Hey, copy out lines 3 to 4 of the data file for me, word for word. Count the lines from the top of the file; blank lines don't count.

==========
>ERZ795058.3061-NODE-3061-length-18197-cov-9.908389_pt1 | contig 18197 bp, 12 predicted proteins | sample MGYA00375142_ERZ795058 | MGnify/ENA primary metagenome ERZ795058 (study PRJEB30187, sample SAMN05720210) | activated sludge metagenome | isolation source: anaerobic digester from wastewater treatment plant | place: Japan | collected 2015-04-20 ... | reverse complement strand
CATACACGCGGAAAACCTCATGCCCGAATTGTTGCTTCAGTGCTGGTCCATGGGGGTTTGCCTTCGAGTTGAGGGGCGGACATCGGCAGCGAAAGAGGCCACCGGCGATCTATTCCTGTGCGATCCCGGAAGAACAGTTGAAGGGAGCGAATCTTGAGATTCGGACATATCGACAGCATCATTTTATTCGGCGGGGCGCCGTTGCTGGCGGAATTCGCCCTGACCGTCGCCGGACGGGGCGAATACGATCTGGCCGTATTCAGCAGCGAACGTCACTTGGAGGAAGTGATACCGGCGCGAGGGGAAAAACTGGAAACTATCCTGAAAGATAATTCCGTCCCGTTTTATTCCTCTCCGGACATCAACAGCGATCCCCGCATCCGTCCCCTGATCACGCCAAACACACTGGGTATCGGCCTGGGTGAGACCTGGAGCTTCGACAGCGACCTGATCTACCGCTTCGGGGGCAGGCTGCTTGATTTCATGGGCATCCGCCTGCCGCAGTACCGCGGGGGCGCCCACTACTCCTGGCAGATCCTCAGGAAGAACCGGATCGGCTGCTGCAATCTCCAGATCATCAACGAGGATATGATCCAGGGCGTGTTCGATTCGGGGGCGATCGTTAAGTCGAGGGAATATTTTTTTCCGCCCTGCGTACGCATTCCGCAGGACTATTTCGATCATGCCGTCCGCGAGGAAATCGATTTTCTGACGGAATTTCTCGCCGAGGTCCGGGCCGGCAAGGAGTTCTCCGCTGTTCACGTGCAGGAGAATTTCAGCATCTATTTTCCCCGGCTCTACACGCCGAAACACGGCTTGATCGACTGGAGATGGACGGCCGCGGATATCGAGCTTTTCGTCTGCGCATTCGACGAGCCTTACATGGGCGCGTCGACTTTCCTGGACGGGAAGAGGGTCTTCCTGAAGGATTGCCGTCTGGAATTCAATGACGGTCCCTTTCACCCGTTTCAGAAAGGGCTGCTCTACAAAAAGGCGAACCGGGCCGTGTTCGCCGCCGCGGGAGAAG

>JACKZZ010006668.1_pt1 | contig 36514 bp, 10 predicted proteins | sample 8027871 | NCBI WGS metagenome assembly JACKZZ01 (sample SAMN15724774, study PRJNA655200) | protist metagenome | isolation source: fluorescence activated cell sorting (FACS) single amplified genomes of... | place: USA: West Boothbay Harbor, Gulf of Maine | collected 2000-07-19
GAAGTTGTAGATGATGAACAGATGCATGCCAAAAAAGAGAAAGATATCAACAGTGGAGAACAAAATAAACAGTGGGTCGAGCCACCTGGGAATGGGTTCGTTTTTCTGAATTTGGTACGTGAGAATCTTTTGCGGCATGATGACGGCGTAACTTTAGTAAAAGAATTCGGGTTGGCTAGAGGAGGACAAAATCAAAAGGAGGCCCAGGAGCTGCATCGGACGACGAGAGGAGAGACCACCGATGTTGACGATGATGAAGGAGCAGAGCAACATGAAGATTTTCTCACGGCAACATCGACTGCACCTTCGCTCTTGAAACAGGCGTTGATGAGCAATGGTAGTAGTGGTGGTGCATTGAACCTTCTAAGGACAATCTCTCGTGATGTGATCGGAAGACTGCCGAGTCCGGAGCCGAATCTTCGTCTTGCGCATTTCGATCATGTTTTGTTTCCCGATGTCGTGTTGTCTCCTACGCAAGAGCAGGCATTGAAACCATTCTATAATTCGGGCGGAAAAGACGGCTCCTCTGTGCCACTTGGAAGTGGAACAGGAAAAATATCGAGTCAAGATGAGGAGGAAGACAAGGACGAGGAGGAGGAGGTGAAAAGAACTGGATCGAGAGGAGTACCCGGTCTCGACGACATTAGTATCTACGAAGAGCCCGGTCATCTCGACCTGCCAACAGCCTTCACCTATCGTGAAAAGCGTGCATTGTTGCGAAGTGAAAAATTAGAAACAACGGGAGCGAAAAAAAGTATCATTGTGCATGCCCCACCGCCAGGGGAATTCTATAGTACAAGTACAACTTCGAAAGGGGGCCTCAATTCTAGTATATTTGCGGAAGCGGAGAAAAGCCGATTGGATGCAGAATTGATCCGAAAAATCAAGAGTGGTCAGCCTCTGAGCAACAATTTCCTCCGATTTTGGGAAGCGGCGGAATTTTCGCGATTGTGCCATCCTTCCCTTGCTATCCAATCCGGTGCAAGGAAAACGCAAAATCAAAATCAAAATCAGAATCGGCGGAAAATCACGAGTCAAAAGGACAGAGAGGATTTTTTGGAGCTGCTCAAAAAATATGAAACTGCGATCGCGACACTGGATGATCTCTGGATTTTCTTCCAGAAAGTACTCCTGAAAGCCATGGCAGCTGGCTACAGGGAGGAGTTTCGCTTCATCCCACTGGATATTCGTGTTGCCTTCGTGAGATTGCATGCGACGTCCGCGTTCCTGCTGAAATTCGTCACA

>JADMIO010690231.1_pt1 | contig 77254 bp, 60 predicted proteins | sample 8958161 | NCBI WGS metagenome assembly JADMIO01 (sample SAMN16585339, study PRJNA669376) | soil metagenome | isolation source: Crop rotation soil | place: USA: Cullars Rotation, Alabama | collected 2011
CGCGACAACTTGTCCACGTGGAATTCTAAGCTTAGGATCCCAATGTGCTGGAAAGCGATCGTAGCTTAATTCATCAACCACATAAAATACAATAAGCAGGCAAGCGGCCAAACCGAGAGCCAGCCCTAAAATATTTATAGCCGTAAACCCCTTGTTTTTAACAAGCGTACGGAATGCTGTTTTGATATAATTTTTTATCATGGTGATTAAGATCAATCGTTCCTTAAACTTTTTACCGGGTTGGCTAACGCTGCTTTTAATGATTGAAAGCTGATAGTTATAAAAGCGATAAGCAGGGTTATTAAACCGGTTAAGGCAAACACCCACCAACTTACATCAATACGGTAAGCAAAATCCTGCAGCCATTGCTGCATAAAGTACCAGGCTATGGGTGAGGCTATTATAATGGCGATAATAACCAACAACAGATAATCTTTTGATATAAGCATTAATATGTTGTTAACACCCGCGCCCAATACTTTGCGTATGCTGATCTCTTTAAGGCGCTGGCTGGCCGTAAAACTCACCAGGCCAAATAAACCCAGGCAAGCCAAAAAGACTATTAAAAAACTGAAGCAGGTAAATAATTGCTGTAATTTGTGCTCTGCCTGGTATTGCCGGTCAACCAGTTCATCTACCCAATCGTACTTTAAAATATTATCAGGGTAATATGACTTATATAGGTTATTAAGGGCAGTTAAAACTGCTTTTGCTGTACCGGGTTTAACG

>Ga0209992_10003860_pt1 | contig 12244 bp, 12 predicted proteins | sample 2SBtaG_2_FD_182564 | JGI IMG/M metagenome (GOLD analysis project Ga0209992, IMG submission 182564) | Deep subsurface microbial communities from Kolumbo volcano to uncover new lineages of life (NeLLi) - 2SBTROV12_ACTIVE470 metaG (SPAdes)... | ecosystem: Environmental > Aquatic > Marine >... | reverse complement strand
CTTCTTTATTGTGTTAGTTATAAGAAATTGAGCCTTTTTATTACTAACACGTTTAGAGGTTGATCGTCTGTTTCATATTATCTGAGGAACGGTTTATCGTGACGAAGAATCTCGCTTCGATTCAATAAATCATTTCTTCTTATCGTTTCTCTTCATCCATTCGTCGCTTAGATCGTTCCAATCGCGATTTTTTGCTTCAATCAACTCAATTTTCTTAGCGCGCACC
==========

>JACKZZ010006668.1_pt1 | contig 36514 bp, 10 predicted proteins | sample 8027871 | NCBI WGS metagenome assembly JACKZZ01 (sample SAMN15724774, study PRJNA655200) | protist metagenome | isolation source: fluorescence activated cell sorting (FACS) single amplified genomes of... | place: USA: West Boothbay Harbor, Gulf of Maine | collected 2000-07-19
GAAGTTGTAGATGATGAACAGATGCATGCCAAAAAAGAGAAAGATATCAACAGTGGAGAACAAAATAAACAGTGGGTCGAGCCACCTGGGAATGGGTTCGTTTTTCTGAATTTGGTACGTGAGAATCTTTTGCGGCATGATGACGGCGTAACTTTAGTAAAAGAATTCGGGTTGGCTAGAGGAGGACAAAATCAAAAGGAGGCCCAGGAGCTGCATCGGACGACGAGAGGAGAGACCACCGATGTTGACGATGATGAAGGAGCAGAGCAACATGAAGATTTTCTCACGGCAACATCGACTGCACCTTCGCTCTTGAAACAGGCGTTGATGAGCAATGGTAGTAGTGGTGGTGCATTGAACCTTCTAAGGACAATCTCTCGTGATGTGATCGGAAGACTGCCGAGTCCGGAGCCGAATCTTCGTCTTGCGCATTTCGATCATGTTTTGTTTCCCGATGTCGTGTTGTCTCCTACGCAAGAGCAGGCATTGAAACCATTCTATAATTCGGGCGGAAAAGACGGCTCCTCTGTGCCACTTGGAAGTGGAACAGGAAAAATATCGAGTCAAGATGAGGAGGAAGACAAGGACGAGGAGGAGGAGGTGAAAAGAACTGGATCGAGAGGAGTACCCGGTCTCGACGACATTAGTATCTACGAAGAGCCCGGTCATCTCGACCTGCCAACAGCCTTCACCTATCGTGAAAAGCGTGCATTGTTGCGAAGTGAAAAATTAGAAACAACGGGAGCGAAAAAAAGTATCATTGTGCATGCCCCACCGCCAGGGGAATTCTATAGTACAAGTACAACTTCGAAAGGGGGCCTCAATTCTAGTATATTTGCGGAAGCGGAGAAAAGCCGATTGGATGCAGAATTGATCCGAAAAATCAAGAGTGGTCAGCCTCTGAGCAACAATTTCCTCCGATTTTGGGAAGCGGCGGAATTTTCGCGATTGTGCCATCCTTCCCTTGCTATCCAATCCGGTGCAAGGAAAACGCAAAATCAAAATCAAAATCAGAATCGGCGGAAAATCACGAGTCAAAAGGACAGAGAGGATTTTTTGGAGCTGCTCAAAAAATATGAAACTGCGATCGCGACACTGGATGATCTCTGGATTTTCTTCCAGAAAGTACTCCTGAAAGCCATGGCAGCTGGCTACAGGGAGGAGTTTCGCTTCATCCCACTGGATATTCGTGTTGCCTTCGTGAGATTGCATGCGACGTCCGCGTTCCTGCTGAAATTCGTCACA